The Vikings are preparing for a cold-weather game at Lambeau Field by practicing indoors but with the oversized garage door open on their practice facility.
Vikings coach Leslie Frazier said the footing on the team's two outdoor practice fields would be dangerous if they cleared those fields of the snow, but he does want his players to get used to practicing in the cold.
"The footing would be too treacherous. It wouldn't be wise," Frazier said.
The Vikings normally practice outdoors until the weather gets down into the 40s or 50s. When Frazier got into his car to drive to work on the first day of 2013, his thermometer read minus-13 and any consideration for an outdoor practice went out the door. The temperature in Eden Prairie during Tuesday's practice was 7 degrees.
Temperatures at Lambeau Field are expected to be around 20 degrees at kickoff at 7 p.m. Saturday.
"That's something you've just got to be prepared for mentally. I don't know how well you can prepare for it," quarterback Christian Ponder said. "The good thing is when we're there. We'll have the hand warmers and stuff. I think the biggest thing in cold weather is your hands get dry and that makes the ball slick, but with the hand warmers and stuff, that'll help."
Of course, the Vikings of the 1960s and '70s built a reputation as a team impervious to the cold of old Met Stadium. Former head coach Bud Grant would encourage his players to play in freezing temperatures without long sleeves, looking to intimidate opponents.
But when the Vikings moved into the covered roof of the Metrodome in the 1980s, they transitioned into more of a speed team that has struggled during outdoor games lately. They are 0-5 in outdoor games this year, but they haven't had a truly cold-weather game yet this season.
Star running back Adrian Peterson called it mind over matter.
"Man, those guys are playing in cold as well. If it's negative-10 degrees, then guess what? Green Bay is going to be out there in negative-10 degrees as well," Peterson said. "It's mind over matter. It's just something you've got to not think about, accept it for what it is, know that those guys are out there too in the same weather, so we've just got to get through it.
But with 17 players on their 53-man roster new to the team this year, and 33 over the last two years, going to Lambeau Field for a cold-weather game isn't old hat for everyone on the team. Their Dec. 2 game at Lambeau Field this year was 45 degrees at kickoff, and last year their game in Green Bay was on Nov. 14.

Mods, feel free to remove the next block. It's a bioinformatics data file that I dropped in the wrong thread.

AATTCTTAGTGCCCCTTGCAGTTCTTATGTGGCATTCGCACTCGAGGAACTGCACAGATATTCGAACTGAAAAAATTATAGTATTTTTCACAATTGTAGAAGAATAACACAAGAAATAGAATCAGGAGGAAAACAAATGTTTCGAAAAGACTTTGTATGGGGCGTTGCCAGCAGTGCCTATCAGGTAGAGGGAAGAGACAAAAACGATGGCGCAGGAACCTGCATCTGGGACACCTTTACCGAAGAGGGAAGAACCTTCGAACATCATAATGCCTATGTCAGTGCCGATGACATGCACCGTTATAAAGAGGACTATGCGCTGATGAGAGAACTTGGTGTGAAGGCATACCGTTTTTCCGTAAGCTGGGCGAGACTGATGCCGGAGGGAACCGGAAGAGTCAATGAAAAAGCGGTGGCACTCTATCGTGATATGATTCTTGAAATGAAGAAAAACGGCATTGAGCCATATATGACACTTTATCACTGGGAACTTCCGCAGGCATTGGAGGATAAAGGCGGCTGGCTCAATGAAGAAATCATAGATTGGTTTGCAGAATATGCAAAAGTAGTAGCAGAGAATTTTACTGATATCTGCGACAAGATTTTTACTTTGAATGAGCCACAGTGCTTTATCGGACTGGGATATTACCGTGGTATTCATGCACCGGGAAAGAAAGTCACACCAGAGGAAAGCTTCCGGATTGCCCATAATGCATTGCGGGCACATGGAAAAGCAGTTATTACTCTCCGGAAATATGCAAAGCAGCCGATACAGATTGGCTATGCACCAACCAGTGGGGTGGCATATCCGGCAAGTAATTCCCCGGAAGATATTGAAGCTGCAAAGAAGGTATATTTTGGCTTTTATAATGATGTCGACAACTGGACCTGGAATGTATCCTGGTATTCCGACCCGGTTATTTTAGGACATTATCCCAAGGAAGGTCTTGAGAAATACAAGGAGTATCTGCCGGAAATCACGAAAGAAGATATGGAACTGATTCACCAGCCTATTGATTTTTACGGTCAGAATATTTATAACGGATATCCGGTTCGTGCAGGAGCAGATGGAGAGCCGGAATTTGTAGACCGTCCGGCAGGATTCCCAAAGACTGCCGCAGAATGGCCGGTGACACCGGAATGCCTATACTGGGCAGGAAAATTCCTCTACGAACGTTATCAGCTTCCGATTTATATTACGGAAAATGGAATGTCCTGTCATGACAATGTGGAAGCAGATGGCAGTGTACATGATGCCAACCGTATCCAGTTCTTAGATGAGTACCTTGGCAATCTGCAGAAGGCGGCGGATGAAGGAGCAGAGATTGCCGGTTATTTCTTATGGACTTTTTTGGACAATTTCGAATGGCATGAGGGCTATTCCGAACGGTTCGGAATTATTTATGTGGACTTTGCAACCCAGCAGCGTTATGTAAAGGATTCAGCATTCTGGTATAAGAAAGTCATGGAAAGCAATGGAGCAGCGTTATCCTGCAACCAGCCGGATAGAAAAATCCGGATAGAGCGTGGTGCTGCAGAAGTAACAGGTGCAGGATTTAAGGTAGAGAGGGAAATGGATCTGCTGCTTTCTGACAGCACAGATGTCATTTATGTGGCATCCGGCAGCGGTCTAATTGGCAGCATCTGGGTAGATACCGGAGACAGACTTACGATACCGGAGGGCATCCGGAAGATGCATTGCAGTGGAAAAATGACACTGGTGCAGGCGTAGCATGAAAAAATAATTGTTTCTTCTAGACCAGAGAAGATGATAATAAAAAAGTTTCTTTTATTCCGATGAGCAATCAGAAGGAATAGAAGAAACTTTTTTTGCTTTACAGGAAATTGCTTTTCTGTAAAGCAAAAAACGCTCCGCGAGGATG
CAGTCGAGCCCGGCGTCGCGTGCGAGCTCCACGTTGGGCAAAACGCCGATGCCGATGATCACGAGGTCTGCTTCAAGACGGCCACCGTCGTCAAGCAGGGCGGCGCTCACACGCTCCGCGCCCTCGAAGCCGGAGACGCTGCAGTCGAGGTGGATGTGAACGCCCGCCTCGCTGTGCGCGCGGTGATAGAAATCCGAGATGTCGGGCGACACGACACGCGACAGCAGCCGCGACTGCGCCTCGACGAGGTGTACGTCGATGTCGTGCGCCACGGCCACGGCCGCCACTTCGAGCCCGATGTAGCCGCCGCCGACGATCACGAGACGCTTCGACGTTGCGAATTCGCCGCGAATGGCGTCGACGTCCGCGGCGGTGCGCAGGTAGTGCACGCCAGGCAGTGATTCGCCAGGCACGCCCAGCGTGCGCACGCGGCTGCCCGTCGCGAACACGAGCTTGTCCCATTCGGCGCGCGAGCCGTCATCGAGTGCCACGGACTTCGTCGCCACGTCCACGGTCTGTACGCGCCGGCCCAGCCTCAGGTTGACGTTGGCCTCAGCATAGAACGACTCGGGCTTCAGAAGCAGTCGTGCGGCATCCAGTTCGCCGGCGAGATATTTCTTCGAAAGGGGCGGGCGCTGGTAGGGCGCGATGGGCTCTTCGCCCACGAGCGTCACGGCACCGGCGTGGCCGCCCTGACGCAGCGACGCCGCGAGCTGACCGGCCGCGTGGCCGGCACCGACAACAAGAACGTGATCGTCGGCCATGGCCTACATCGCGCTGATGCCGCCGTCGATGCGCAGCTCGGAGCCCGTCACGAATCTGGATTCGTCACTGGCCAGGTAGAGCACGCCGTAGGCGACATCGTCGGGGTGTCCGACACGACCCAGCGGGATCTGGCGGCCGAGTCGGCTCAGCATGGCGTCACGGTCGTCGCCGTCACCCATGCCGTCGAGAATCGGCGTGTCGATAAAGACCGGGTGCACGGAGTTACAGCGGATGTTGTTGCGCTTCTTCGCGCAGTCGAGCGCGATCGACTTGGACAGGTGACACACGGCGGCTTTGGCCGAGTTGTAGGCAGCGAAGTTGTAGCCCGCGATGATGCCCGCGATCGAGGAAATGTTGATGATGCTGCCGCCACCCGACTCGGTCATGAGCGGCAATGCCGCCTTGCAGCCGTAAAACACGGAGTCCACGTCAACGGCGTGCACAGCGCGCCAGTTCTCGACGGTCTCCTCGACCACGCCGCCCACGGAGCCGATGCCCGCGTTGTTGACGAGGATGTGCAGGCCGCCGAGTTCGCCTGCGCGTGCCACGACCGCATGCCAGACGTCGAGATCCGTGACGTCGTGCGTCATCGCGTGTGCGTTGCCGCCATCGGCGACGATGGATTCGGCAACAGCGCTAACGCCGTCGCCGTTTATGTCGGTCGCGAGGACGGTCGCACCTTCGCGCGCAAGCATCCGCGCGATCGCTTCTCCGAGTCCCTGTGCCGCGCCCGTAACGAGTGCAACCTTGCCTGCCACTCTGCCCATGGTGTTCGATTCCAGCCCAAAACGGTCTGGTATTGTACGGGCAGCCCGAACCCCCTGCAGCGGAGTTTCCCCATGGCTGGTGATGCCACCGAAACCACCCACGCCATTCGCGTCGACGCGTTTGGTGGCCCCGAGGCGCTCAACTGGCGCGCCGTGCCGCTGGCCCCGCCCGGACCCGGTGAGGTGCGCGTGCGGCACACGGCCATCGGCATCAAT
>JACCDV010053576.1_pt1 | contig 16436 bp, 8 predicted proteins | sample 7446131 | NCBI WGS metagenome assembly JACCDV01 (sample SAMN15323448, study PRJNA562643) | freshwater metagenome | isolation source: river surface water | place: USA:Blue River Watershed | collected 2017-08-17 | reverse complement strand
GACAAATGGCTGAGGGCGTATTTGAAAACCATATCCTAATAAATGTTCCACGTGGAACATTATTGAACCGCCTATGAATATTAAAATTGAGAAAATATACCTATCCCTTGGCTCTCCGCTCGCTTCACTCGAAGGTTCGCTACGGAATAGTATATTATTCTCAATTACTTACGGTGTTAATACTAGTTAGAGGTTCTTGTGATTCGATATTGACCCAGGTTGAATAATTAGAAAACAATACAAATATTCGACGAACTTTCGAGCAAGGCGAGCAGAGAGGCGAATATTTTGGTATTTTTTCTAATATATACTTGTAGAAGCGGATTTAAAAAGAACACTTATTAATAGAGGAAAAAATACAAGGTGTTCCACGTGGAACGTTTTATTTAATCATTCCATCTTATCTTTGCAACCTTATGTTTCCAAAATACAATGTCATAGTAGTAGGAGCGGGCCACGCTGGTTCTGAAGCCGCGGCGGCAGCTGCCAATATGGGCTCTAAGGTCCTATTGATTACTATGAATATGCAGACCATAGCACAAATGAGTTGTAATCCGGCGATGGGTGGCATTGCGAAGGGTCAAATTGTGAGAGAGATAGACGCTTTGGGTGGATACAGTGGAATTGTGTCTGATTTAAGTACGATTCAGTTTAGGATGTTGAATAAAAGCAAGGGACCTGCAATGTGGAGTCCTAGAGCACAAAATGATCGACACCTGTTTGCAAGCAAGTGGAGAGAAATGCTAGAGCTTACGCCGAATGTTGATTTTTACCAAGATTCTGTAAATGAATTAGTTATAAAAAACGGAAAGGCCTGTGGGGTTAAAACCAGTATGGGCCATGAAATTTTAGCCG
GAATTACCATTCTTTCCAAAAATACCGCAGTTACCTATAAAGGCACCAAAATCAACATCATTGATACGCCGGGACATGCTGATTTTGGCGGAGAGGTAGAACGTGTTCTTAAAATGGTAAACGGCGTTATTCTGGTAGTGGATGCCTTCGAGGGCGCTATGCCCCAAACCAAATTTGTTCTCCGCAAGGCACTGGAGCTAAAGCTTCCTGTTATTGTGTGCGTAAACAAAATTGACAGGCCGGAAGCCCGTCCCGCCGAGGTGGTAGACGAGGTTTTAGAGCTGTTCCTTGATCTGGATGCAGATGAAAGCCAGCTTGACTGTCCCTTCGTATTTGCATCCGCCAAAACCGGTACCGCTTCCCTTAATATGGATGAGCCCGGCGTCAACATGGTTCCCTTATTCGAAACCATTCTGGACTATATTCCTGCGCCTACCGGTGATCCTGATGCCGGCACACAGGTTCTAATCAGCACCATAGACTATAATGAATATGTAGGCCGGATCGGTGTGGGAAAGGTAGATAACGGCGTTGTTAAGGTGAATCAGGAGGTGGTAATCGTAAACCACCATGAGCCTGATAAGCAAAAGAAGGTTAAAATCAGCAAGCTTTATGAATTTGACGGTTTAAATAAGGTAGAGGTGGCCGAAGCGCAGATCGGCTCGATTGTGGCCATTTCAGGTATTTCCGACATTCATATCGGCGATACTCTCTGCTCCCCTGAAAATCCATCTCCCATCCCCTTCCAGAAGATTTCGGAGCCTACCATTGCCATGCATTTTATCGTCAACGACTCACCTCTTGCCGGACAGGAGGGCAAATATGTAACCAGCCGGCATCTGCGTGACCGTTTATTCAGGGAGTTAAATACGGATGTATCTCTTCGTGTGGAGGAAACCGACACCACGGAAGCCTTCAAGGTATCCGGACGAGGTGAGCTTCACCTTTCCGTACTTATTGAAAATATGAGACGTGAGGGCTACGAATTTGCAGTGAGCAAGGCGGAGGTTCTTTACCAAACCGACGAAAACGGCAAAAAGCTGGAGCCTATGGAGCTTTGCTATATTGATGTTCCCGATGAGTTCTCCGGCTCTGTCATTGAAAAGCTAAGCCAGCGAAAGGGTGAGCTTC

Christian Ponder is among those yet to experience the Green Bay cold.
"There wasn't too many cold games in Florida, I can tell you that," said the second-year quarterback from Florida State. "When the ball is slicker, you don't want to grip it tighter because it'll slip out of your hand. It's definitely different. Hopefully we can do some different things in (the indoor practice facility). Obviously it was cold this morning. It was like negative-13 on my drive in. But it's something that we can try to prepare for."
Two weeks ago, Frazier had the heat cranked up in the team's practice facility to prepare for a warm-weather game in Houston. Two weeks later, the place is absent of heat during practices.
Per NFL rules, the Vikings won't issue a full injury report Tuesday, despite them getting into a regular Wednesday practice routine. The NFL wants injury reports from the playoff teams on Wednesday, Thursday and Friday.
However, Peterson (abdomen/rest), CB Antoine Winfield (hand/knee), S Harrison Smith (shoulder) and LB Tyrone McKenzie (shoulder) weren't practicing.
Winfield's status will be monitored throughout the week. He wasn't able to play beyond the second quarter on Sunday after his fractured hand swelled up during the game. Peterson and Smith are expected to play, but McKenzie, a key contributor on special-teams coverage, had his left arm in a sling at Tuesday's practice.
Tim Yotter is the publisher of Viking Update. Follow Viking Update on Twitter and discuss this topic on our message boards. To become a subscriber to the Viking Update web site or magazine, click here.